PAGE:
Russia, Georgia to co-operate on fighting Chechen rebels
Russian President Vladimir Putin and Georgian President Eduard Schevardnadze have agreed on a truce and will now co-operate in hunting down Chechen rebels inside Georgia.
Russia says the rebels launch raids against its soldiers from across the border.
Last month, Putin warned Shevardnadze that Georgia had to wipe out rebel bases on its territory or else Russia would. But after meeting with Shevardnadze at a conference of former Soviet nations, he was less strident.
"My (previous) statements will not be carried out, if (Sunday's) agreement with the Georgian president is implemented," Putin said.
"Russia does not hold anything against Georgia," said Putin. "The fight against terrorism is a common threat."
Until now, Georgia has tried to stay away from the Russian-Chechen conflict, which is being carried out just north of its borders. And for good reason, says Theo Japaridze, Georgia's national security adviser. Chechen rebels could strike back, after all. "The Panski Gorge," he says, "is just 60 kilometres from (the Georgian capital) Tblisi."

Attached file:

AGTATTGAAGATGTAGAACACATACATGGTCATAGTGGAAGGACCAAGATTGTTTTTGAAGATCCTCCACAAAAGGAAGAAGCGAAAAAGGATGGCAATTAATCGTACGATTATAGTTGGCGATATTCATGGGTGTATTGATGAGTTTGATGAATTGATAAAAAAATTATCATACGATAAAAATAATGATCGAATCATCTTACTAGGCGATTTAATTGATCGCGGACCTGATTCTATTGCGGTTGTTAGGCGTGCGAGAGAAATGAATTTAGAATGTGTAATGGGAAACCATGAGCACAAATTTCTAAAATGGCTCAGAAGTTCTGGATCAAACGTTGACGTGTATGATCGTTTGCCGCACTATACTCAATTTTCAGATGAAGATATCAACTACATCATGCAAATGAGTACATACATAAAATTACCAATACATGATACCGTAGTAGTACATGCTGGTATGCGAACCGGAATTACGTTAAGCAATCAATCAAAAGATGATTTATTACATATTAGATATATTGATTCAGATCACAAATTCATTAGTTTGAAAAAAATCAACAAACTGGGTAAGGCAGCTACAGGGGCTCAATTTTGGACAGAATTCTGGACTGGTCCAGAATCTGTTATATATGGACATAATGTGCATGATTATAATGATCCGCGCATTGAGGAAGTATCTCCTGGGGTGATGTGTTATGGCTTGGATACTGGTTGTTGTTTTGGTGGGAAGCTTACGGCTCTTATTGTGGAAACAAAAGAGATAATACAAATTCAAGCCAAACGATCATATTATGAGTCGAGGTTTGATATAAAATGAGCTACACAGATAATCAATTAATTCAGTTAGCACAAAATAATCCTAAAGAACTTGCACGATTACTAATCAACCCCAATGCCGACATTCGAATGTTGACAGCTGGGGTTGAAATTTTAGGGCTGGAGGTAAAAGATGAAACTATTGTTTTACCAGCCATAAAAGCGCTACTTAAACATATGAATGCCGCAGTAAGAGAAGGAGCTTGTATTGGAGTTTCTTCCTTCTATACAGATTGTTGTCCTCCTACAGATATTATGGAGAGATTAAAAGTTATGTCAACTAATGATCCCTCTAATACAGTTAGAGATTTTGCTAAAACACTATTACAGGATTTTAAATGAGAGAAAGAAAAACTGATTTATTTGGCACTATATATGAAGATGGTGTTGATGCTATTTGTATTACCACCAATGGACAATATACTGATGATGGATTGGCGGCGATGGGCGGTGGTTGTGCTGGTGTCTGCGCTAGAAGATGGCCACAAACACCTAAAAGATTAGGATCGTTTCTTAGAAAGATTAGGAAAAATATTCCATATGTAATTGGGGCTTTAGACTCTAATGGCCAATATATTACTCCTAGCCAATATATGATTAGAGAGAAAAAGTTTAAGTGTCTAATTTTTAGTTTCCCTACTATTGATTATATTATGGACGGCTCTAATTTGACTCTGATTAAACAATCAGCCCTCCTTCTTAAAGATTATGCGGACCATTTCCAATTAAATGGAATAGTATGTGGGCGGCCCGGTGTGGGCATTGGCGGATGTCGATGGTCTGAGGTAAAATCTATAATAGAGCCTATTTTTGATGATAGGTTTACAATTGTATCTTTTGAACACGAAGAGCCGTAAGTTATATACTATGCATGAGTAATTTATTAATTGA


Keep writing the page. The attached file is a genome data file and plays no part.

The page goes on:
Russia claims there are hundreds of Chechen rebels hiding in the Panski Gorge and surrounding mountains. Some, Moscow says, are linked to Osama bin Laden's al-Qaeda network.
The Georgian military has launched an offensive to flush out the fighters, but questions remain over the effectiveness of the operation and whether it will be enough to satisfy Moscow.
American officers are helping with the training of Georgia's troops. Some say having America as a friend helps Georgia to neutralize Russia. Analyst Alexander Rondeli says Russia is trying to regain its influence in the Caucasus.
"Russians believe the Caucasus are extremely important for them in the future, for their stability, and also for the protection of Russia," he said.
Georgia may have bought time for itself by promising tougher action against Chechen rebels. But if it doesn't, or can't, deliver to Russia's satisfaction, some believe Putin could copy U.S. President George W. Bush and use the argument of self defence to launch an attack.